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Google Sheets Highlight Duplicates: Everything You Need to Know

May 31, 2022

The issue of duplicate data catches us all out, whether it is in Microsoft Excel or Google Sheets. If you work with data analysis in Google Sheets, at some point, you will need to highlight duplicates.

This might duplicate data found in the same row or column or within the entire dataset. Therefore, it is important to learn how to highlight duplicate values in Google Sheets.

You can quickly highlight duplicates within Google Sheets with a touch of conditional formatting. This tends to be the simplest way of highlighting duplicates in Google Sheets, whether you highlight duplicate rows or columns.

Once you have identified a duplicate cell or multiple duplicate instances, you can choose whether to keep or delete them.

How to Find Duplicates in Google Sheets Columns

One option available to you for highlighting duplicates in google sheets is to highlight them with color. You have the power to search multiple columns for duplicate data and highlight them automatically.

  • Open your Google Sheets document

  • Ensure the data in your spreadsheet is organized by columns, and all columns have headings.

  • Choose the column you wish to find duplicates in.

  • Select Format, Conditional formatting, and the conditional formatting menu will appear.

  • Confirm your cell range matches your needs.

  • From the Format cells, if drop-down menu, choose Custom formula is. You will notice a new field appear.

  • Type in "=countif(A: A, A1)>1," adjusting the letters to suit your column range.

  • From the Formatting style area, pick a fill color for your duplicates in Google Sheets.

  • Click Done to apply your conditional formatting. Every duplicate should now be filled.

Use Formulas to Find Duplicates in Google Sheets

Formulas are also a fantastic way to highlight duplicate cells within a Google Sheets spreadsheet. This technique for finding duplicate cells can be done via column or by row and will highlight duplicate data in a new sheet or column within your spreadsheet.

Discover Duplicates in Columns Using a Formula

Discovering duplicates in columns allows you to study a single column of data to discover if there are any duplicates within that column range.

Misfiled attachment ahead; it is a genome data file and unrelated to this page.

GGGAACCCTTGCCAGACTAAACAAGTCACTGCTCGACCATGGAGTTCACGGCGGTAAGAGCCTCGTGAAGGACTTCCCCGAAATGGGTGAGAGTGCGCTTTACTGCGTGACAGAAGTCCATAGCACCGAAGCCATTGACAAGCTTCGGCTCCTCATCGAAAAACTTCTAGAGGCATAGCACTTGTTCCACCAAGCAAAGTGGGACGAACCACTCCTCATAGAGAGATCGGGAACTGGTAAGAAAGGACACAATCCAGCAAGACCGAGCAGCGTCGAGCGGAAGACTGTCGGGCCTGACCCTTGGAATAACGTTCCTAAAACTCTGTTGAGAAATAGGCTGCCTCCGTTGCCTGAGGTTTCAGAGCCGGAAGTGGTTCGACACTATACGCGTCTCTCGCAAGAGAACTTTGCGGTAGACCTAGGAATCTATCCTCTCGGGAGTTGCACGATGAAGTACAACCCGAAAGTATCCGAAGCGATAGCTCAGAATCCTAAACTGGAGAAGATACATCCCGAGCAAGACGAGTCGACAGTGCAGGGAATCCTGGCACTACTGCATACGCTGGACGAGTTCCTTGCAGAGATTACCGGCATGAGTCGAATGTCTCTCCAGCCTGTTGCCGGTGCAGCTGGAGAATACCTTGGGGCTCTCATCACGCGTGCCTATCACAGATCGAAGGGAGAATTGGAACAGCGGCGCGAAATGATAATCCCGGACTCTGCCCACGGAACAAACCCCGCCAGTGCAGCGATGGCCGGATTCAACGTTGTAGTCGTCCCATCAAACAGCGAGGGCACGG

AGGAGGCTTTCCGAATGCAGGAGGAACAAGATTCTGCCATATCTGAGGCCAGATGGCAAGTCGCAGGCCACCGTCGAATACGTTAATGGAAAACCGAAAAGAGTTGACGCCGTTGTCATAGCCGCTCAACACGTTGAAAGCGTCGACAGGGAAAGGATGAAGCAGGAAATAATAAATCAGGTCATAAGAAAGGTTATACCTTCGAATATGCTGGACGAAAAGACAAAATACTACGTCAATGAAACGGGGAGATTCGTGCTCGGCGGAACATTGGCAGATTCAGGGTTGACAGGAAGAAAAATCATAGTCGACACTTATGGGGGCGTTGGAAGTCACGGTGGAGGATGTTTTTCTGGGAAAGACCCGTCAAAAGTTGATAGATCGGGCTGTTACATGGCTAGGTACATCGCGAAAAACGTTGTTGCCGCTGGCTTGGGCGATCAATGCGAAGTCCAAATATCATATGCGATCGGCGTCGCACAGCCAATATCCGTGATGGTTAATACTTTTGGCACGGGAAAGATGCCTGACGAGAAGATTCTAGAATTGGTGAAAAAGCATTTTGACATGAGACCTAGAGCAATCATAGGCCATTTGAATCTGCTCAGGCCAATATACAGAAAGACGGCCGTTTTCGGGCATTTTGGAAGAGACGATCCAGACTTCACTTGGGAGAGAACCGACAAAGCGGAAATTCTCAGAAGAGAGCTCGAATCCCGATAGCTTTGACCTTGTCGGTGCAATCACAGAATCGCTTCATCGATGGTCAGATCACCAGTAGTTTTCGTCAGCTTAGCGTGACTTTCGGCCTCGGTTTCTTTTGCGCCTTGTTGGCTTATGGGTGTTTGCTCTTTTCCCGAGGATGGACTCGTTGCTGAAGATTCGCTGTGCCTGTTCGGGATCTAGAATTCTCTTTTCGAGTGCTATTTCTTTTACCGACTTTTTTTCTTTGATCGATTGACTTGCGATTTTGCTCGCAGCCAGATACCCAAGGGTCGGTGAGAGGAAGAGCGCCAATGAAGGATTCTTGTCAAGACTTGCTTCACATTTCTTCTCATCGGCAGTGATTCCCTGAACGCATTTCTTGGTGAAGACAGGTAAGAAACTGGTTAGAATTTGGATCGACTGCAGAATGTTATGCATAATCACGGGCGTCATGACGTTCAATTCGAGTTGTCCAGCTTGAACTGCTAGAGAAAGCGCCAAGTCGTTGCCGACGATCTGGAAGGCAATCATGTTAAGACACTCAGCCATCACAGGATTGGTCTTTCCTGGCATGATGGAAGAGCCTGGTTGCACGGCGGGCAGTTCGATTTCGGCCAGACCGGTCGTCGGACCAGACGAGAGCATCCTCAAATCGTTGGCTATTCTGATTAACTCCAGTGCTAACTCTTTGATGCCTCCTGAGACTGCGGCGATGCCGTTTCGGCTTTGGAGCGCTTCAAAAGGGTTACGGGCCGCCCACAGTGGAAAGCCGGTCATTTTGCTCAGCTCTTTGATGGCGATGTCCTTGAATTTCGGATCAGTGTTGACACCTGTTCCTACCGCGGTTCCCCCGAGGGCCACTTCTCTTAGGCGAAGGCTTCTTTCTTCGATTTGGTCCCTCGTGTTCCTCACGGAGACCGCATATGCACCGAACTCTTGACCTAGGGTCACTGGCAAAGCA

• Open up a Google Sheets spreadsheet you were to find duplicates in.

  • Select an open cell from the same sheet and click on it.

  • Within that empty cell, type "=UNIQUE" and hit Enter. This process will activate the formula feature.

  • Choose the column you want to highlight duplicates in by choosing the letter at the top of your column. Your formula will automatically include the column range for you.

  • Hit Enter to finish the formula.

Discover Duplicate Rows With a Formula

If you want to find duplicate rows within your Google Sheets document, the process is very similar. However, the cell range you gather to compare using the formula differs.

Open your Google Sheets spreadsheet.

Select an open cell from that same sheet.

In your empty cell, type "=UNIQUE" and hit Enter. This process will activate the custom formula.

Choose the rows you want to search for duplicate values. If you want to choose an entire row, click the number you want to highlight.

Hit Enter to finish the formula, and your duplicate data will show.

Find Duplicates in Google Sheets With an Add-On

You also have the option of using a Google Sheets add-on to discover and highlight duplicates. Certain add-ons will allow you to utilize your duplicates more, such as deleting all the cells, comparing the data over multiple spreadsheets, or moving data from one column to another.

Frequently Asked Questions

How do I remove duplicates in Google Sheets?

If you want to highlight duplicates and remove them within a Google Sheets document, click into your Google Sheets file and select the data range you want to check. From there, head to Data, Data Clean-up, then Remove Duplicates.

What is the formula to highlight duplicates in Google Sheets?

Highlight your chosen row or column. Hit Format, then Conditional Formatting. Choose Custom Formula from the Format menu, and enter =countif(A: A,A1)>1.

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